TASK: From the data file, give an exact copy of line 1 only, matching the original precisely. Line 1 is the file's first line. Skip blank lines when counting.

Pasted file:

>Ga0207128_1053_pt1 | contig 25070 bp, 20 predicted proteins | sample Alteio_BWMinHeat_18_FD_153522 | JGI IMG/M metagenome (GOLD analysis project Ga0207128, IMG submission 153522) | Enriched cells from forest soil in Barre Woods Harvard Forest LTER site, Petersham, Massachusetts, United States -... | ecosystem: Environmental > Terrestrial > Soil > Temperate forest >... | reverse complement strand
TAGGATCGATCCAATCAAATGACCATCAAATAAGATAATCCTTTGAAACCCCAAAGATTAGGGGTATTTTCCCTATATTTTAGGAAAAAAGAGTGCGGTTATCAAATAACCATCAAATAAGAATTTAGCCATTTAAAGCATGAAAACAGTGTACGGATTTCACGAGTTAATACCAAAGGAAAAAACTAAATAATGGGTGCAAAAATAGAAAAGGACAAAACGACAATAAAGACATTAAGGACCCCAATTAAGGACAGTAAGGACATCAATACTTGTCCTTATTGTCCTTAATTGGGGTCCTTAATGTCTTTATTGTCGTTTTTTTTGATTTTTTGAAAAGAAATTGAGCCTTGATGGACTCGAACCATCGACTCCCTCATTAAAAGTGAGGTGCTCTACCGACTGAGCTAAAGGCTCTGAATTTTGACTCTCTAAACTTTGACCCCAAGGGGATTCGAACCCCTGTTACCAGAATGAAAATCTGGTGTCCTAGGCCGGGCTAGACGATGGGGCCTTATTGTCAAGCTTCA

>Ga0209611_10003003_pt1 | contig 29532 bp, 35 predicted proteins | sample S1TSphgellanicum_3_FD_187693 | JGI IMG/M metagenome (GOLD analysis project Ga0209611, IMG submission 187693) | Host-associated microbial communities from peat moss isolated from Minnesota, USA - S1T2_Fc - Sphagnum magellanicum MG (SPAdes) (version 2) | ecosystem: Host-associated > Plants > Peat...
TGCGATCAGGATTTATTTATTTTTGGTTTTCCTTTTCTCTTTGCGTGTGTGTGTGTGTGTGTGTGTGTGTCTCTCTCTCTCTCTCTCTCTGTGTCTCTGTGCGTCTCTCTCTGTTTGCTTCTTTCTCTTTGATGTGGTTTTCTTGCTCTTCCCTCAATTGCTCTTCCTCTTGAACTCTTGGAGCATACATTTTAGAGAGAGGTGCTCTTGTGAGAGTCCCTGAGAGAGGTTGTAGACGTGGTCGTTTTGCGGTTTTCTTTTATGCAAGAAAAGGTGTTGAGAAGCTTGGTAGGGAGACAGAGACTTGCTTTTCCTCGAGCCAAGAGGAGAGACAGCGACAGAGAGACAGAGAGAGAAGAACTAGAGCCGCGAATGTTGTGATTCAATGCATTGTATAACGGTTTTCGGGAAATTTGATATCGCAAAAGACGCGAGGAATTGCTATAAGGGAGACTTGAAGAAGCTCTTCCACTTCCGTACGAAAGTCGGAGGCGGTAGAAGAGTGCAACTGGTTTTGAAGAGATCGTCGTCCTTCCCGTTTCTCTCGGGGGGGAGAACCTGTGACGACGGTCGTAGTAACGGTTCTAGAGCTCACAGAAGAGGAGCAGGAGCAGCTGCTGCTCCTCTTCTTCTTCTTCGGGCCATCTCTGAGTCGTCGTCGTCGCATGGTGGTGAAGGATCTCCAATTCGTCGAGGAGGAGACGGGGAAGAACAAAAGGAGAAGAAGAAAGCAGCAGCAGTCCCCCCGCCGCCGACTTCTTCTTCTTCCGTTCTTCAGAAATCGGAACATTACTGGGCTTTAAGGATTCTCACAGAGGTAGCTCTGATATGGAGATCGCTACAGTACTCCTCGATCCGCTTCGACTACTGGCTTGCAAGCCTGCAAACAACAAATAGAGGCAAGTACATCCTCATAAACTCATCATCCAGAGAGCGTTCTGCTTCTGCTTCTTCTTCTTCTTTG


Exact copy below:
>Ga0207128_1053_pt1 | contig 25070 bp, 20 predicted proteins | sample Alteio_BWMinHeat_18_FD_153522 | JGI IMG/M metagenome (GOLD analysis project Ga0207128, IMG submission 153522) | Enriched cells from forest soil in Barre Woods Harvard Forest LTER site, Petersham, Massachusetts, United States -... | ecosystem: Environmental > Terrestrial > Soil > Temperate forest >... | reverse complement strand